Survey results show need for legislation to protect employees working from home – Maurice Quinlivan TD
Sinn Féin Spokesperson on Workers’ Rights Maurice Quinlivan TD today said the results from a survey conducted by Irishjobs.ie shows the necessity for legislation to govern remote working, and also proves the need for a right to disconnect to be introduced in Irish law.
Speaking today, Deputy Quinlivan said;
“This survey by Irishjobs.ie has found that over forty percent of employees now working from home, are working longer hours than their normal working day.
"With advances in technology, workers have been finding it more difficult to leave their work at the office, in normal circumstances, but with that office now being the kitchen for most of us, this is even more challenging.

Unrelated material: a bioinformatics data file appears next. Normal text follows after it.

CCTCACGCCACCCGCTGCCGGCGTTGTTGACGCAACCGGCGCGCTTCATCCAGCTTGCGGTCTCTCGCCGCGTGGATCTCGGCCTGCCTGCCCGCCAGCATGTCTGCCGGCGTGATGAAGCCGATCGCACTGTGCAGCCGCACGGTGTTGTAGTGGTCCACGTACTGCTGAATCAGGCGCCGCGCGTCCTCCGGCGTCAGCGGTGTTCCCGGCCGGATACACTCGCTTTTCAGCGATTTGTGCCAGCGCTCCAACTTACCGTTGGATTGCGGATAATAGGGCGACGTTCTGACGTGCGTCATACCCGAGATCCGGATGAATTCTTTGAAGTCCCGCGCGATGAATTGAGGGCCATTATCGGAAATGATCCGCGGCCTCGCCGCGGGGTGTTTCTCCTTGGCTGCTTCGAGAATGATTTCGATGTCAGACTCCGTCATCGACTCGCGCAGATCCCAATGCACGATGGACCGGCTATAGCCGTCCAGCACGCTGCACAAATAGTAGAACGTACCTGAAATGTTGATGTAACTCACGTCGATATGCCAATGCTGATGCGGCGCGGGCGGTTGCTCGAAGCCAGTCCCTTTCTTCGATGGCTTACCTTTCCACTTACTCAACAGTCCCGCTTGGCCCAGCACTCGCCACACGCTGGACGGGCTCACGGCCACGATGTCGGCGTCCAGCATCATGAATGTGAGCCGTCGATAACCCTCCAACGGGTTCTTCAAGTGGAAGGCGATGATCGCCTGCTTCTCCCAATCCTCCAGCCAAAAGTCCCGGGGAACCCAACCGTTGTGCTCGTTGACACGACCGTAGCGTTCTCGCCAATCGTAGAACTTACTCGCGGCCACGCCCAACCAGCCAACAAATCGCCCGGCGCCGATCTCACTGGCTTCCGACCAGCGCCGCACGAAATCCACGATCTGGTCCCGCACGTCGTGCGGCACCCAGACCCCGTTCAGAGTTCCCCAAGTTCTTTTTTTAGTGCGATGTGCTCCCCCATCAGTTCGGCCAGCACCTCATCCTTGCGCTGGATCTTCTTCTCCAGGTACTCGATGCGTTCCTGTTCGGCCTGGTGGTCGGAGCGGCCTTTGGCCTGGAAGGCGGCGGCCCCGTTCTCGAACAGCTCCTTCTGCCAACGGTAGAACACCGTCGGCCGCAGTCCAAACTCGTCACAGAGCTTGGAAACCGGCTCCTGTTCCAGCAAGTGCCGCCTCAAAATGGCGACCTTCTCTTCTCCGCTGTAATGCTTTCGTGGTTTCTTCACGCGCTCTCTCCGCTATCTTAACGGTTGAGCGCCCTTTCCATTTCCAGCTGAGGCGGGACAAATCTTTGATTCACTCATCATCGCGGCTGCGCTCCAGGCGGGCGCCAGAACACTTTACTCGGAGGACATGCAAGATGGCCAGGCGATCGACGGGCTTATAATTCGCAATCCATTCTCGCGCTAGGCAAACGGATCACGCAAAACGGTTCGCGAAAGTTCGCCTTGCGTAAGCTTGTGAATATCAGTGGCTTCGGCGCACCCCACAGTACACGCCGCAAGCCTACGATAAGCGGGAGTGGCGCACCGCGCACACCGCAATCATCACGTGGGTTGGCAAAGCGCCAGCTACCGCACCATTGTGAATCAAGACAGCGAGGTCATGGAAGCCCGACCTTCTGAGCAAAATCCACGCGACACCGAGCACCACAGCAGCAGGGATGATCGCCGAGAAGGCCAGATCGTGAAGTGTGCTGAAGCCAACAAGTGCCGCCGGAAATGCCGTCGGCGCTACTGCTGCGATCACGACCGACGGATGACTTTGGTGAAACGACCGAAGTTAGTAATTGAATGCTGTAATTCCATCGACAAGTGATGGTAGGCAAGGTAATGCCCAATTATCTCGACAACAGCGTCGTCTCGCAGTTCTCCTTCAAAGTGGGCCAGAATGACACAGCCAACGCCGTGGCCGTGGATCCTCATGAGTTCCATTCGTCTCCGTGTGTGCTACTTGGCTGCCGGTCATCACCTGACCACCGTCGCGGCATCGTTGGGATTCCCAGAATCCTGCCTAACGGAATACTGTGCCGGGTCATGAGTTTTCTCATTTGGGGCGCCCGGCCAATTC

“Unfortunately, most businesses do not have a remote working policy for their employees, which can lead to issues between employers and employees down the line.
“Sinn Féin in government have committed to introducing legislation to govern remote working, but also to introducing a right to disconnect for employees.
“Since the beginning of this year, workers in France have been given a right to disconnect to ensure those working remotely can enjoy a healthy work life balance.
“With this survey showing over a fifth of Irish workers feeling like they cannot switch off from work, clearly similar legislation is urgently needed here.
“Although there are a host of benefits to remote working, some pitfalls have been exposed in the past few weeks.
“Workers cannot be left out of pocket either for hardware like laptops or printers, or services required like broadband and electricity, when asked to work from home. Employers need to provide the equipment required if they want staff to work remotely.
“Data protection and the handling of sensitive information is another key issue that needs to be covered, to ensure the protection of employees, employers and third parties.
“With working from home now the new norm for most, such legislation should be prioritised in the new Dáil term.”